by local clubs in and around Wellington. Renee has been playing for the team for about 10 years, and about eight on the main senior side. Renee is looking forward to the first game this weekend, kicking things off against Hutt Districts with a 40 over match. The Collegians will play Johnsonville in a 40 over match as well. Inside the Wellington based competition there are multiple top players including Renee. Others included New Zealand’s Sophie Devine and Rachel Priest, Sian Ruck – all who may possibly make an appearance for Johnsonville throughout the season. As well as playing cricket, Renee is a volunteer fire fighter.

Outward bound course on its way Registrations for the Halberg Outward Bound Activate Physical Disability Course close on October 31. The course takes place from February 15–22 in the Marlborough Sounds and is designed specifically for physically disabled young people aged 16 to 21 years. The Halberg Disability Sport Foundation and Outward Bound teamed up in June 2014 holding a course for ten physically disabled young people at Anakiwa. The next eight day course will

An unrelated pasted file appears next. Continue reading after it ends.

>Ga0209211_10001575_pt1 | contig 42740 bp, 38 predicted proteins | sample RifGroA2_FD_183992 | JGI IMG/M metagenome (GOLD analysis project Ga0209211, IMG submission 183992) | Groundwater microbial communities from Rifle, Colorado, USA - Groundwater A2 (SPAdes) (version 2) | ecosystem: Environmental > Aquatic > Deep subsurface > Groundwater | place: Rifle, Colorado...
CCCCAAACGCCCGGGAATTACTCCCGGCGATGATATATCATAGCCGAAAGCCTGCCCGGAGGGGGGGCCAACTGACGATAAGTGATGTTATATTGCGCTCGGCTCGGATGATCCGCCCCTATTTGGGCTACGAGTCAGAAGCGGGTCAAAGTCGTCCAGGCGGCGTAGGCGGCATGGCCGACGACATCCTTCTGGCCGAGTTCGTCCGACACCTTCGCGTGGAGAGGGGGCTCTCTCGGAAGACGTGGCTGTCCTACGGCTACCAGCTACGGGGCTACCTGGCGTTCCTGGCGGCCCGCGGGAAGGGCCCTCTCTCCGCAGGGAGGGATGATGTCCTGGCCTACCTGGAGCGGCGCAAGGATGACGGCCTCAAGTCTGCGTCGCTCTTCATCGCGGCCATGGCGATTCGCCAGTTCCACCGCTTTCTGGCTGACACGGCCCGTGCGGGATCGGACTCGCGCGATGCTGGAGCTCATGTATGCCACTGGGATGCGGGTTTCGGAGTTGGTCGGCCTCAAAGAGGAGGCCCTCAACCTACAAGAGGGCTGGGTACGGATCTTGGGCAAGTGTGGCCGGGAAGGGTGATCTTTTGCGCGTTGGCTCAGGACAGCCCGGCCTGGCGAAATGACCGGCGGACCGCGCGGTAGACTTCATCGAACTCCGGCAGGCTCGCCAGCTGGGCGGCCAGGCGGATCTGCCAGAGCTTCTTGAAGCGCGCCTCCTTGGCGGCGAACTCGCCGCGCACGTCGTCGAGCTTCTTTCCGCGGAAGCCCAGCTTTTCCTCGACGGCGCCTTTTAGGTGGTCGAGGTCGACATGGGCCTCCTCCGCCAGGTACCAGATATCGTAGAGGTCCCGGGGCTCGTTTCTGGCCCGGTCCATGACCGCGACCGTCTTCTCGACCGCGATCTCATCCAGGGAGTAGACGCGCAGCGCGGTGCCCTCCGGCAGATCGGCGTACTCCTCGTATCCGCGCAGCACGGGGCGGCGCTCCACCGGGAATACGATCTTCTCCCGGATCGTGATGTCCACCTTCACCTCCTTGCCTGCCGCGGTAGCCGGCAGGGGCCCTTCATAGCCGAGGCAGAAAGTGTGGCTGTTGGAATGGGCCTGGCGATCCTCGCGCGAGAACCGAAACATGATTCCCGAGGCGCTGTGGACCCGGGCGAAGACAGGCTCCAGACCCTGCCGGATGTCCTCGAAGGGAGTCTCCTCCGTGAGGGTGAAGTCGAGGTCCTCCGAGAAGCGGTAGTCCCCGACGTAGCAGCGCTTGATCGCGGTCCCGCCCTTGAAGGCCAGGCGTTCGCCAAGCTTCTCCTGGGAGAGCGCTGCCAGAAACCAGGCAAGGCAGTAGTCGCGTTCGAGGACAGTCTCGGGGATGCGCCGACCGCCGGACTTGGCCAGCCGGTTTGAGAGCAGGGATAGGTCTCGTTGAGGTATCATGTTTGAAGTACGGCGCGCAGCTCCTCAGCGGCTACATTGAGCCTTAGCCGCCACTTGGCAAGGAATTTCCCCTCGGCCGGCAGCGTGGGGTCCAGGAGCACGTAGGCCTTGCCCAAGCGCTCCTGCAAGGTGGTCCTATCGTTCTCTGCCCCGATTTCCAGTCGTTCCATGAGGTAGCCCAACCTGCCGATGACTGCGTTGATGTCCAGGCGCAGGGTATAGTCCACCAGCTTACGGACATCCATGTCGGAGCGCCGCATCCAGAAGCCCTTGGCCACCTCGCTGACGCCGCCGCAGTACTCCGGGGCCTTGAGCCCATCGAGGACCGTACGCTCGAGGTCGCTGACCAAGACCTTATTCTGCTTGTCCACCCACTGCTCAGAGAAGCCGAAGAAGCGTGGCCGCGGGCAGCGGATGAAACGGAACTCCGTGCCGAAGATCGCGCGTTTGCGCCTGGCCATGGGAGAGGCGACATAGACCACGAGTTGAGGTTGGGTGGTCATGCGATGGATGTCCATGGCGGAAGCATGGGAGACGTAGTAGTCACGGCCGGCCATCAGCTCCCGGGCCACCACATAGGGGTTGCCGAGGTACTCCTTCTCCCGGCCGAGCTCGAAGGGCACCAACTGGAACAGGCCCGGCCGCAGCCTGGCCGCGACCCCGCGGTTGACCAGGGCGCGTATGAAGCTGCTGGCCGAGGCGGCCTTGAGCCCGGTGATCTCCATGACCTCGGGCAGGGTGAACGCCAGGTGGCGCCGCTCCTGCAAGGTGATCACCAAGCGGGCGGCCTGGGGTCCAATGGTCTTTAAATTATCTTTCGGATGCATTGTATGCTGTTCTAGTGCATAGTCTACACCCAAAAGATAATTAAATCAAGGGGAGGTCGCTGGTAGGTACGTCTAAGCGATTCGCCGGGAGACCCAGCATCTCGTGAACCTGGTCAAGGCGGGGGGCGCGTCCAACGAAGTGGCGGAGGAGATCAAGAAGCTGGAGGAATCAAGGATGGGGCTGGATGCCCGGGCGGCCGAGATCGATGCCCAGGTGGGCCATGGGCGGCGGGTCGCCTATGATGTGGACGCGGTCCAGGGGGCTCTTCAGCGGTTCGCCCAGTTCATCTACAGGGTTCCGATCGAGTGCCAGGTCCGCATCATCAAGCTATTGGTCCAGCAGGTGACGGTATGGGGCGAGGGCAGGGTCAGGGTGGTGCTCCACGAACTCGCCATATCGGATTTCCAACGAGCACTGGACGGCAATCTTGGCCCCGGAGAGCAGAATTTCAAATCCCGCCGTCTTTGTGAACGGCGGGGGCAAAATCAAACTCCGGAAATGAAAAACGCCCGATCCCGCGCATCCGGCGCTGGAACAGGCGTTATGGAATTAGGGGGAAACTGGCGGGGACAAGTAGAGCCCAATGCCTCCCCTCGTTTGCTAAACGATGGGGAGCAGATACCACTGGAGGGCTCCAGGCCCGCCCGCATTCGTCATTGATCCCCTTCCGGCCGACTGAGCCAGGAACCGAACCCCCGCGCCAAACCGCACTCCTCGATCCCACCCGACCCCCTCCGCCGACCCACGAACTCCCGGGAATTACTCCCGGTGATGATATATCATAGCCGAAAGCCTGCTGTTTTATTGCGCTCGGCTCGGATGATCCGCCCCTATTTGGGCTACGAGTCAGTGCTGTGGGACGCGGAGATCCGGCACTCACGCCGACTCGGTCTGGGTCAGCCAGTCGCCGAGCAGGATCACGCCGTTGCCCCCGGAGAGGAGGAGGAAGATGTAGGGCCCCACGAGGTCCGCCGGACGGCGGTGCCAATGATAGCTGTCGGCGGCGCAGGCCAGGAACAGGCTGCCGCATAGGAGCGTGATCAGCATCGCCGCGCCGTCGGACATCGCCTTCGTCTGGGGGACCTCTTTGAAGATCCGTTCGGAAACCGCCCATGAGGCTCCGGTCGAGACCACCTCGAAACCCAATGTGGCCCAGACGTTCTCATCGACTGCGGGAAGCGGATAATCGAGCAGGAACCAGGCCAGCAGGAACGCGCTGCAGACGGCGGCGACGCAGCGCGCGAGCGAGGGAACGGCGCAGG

provide an empowering and inspiring experience including early morning wake-up swims, sailing and a high ropes course. Participants will be challenged mentally and physically and gain essential leadership skills while helping to build their confidence and selfawareness.  For more information, contact Bridget Meyer on bridget@halberg.co.nz or 027 697 7177. To register go to www.halbergallsports. co.nz/. GOOD POSTURE: Claire Baker, Amber Sturtz, Ewa Kusmierczyk, Derek Hodgen, Elspeth Knewstubb, Peter Oz, and Brent O'Connor. PHOTO: Astrid Visser.

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Local teachers offer free yoga

Daniel Whitfield E: daniel@wsn.co.nz P: 587 1660

Free yoga classes were provided to Wellingtonians by local yoga studios and teachers over the weekend. The day gave people a chance to try yoga for the first time,

meet instructors, try a different studio, or experience a new style of yoga. Classes were offered to bring more awareness to yoga in the Wellington community, and

show the wealth of talent we have in our city. The day kicked off with an outdoor class in Frank Kitts Park which was open to everyone of any ability.